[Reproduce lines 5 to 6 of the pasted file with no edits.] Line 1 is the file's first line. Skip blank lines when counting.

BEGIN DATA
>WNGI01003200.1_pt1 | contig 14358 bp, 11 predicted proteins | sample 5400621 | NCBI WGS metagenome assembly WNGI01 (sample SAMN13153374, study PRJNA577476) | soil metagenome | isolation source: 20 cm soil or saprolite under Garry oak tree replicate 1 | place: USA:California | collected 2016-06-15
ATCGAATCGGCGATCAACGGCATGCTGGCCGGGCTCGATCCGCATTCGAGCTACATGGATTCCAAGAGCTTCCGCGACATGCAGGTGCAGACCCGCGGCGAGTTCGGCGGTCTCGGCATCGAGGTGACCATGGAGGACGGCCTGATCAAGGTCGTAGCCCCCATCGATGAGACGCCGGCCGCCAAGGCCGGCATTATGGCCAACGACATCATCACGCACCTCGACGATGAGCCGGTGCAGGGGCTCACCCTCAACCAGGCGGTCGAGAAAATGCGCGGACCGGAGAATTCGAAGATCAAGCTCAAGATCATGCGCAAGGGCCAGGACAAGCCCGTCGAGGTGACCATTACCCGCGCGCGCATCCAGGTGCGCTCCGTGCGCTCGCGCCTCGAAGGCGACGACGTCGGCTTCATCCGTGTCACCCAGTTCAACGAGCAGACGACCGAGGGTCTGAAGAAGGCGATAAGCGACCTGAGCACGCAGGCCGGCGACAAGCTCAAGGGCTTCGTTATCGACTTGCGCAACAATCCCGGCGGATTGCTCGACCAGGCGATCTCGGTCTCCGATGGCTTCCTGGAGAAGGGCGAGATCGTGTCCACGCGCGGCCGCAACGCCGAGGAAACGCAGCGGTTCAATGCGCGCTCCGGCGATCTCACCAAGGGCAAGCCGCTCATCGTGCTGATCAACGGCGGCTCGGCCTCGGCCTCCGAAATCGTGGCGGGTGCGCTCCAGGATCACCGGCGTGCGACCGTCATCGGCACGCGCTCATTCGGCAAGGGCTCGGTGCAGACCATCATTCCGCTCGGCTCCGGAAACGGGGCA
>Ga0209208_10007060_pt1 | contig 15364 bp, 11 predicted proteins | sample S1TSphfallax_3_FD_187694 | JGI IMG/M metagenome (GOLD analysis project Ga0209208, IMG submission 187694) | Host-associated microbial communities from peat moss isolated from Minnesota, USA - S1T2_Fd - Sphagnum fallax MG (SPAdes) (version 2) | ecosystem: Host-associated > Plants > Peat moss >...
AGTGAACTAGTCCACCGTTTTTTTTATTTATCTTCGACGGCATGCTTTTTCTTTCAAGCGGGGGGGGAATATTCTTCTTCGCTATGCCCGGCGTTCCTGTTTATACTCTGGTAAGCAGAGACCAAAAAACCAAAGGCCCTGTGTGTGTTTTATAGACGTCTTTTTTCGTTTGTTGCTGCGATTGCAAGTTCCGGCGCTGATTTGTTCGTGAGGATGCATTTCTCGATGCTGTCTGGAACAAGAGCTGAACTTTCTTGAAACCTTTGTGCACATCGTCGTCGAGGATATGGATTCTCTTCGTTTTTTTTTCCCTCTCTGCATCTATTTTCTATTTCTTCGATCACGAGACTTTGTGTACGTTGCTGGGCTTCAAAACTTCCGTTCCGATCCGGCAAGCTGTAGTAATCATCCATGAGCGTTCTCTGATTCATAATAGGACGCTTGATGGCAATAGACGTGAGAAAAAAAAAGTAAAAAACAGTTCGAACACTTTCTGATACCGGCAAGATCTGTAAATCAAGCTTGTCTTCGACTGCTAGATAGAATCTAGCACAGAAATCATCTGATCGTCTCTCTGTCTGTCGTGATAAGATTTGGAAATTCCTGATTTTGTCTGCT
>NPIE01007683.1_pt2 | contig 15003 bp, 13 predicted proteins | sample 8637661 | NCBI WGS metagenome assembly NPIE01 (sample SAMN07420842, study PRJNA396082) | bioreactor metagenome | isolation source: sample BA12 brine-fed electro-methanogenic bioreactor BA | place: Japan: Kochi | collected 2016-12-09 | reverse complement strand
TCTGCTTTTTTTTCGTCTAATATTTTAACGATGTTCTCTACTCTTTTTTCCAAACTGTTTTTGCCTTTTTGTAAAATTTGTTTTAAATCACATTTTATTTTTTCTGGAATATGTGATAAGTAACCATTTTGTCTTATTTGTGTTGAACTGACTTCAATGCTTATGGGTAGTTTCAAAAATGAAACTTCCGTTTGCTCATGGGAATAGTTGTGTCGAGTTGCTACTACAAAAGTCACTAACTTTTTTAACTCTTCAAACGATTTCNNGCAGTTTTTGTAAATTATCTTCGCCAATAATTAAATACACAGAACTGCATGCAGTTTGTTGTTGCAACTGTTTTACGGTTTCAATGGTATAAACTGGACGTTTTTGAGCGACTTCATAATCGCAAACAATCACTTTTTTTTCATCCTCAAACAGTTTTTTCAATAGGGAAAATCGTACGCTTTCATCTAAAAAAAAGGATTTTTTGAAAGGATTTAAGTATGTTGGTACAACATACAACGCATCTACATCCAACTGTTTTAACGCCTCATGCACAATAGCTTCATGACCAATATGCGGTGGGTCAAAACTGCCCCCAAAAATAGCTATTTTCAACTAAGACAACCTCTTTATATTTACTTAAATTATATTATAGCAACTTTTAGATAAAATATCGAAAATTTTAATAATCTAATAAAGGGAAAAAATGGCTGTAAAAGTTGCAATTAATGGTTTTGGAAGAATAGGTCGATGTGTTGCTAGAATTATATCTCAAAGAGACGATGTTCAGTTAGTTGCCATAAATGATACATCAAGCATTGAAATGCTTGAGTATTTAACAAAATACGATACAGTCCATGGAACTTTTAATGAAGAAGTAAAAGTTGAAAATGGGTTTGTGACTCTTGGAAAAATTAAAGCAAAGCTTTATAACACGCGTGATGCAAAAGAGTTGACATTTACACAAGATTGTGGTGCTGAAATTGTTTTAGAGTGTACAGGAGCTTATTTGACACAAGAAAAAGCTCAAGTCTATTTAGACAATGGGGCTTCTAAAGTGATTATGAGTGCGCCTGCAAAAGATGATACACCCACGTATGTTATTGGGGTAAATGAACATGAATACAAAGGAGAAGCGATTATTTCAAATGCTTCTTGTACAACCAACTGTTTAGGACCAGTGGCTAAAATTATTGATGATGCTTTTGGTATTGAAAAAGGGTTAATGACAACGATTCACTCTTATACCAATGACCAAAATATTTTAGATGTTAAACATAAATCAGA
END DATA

>NPIE01007683.1_pt2 | contig 15003 bp, 13 predicted proteins | sample 8637661 | NCBI WGS metagenome assembly NPIE01 (sample SAMN07420842, study PRJNA396082) | bioreactor metagenome | isolation source: sample BA12 brine-fed electro-methanogenic bioreactor BA | place: Japan: Kochi | collected 2016-12-09 | reverse complement strand
TCTGCTTTTTTTTCGTCTAATATTTTAACGATGTTCTCTACTCTTTTTTCCAAACTGTTTTTGCCTTTTTGTAAAATTTGTTTTAAATCACATTTTATTTTTTCTGGAATATGTGATAAGTAACCATTTTGTCTTATTTGTGTTGAACTGACTTCAATGCTTATGGGTAGTTTCAAAAATGAAACTTCCGTTTGCTCATGGGAATAGTTGTGTCGAGTTGCTACTACAAAAGTCACTAACTTTTTTAACTCTTCAAACGATTTCNNGCAGTTTTTGTAAATTATCTTCGCCAATAATTAAATACACAGAACTGCATGCAGTTTGTTGTTGCAACTGTTTTACGGTTTCAATGGTATAAACTGGACGTTTTTGAGCGACTTCATAATCGCAAACAATCACTTTTTTTTCATCCTCAAACAGTTTTTTCAATAGGGAAAATCGTACGCTTTCATCTAAAAAAAAGGATTTTTTGAAAGGATTTAAGTATGTTGGTACAACATACAACGCATCTACATCCAACTGTTTTAACGCCTCATGCACAATAGCTTCATGACCAATATGCGGTGGGTCAAAACTGCCCCCAAAAATAGCTATTTTCAACTAAGACAACCTCTTTATATTTACTTAAATTATATTATAGCAACTTTTAGATAAAATATCGAAAATTTTAATAATCTAATAAAGGGAAAAAATGGCTGTAAAAGTTGCAATTAATGGTTTTGGAAGAATAGGTCGATGTGTTGCTAGAATTATATCTCAAAGAGACGATGTTCAGTTAGTTGCCATAAATGATACATCAAGCATTGAAATGCTTGAGTATTTAACAAAATACGATACAGTCCATGGAACTTTTAATGAAGAAGTAAAAGTTGAAAATGGGTTTGTGACTCTTGGAAAAATTAAAGCAAAGCTTTATAACACGCGTGATGCAAAAGAGTTGACATTTACACAAGATTGTGGTGCTGAAATTGTTTTAGAGTGTACAGGAGCTTATTTGACACAAGAAAAAGCTCAAGTCTATTTAGACAATGGGGCTTCTAAAGTGATTATGAGTGCGCCTGCAAAAGATGATACACCCACGTATGTTATTGGGGTAAATGAACATGAATACAAAGGAGAAGCGATTATTTCAAATGCTTCTTGTACAACCAACTGTTTAGGACCAGTGGCTAAAATTATTGATGATGCTTTTGGTATTGAAAAAGGGTTAATGACAACGATTCACTCTTATACCAATGACCAAAATATTTTAGATGTTAAACATAAATCAGA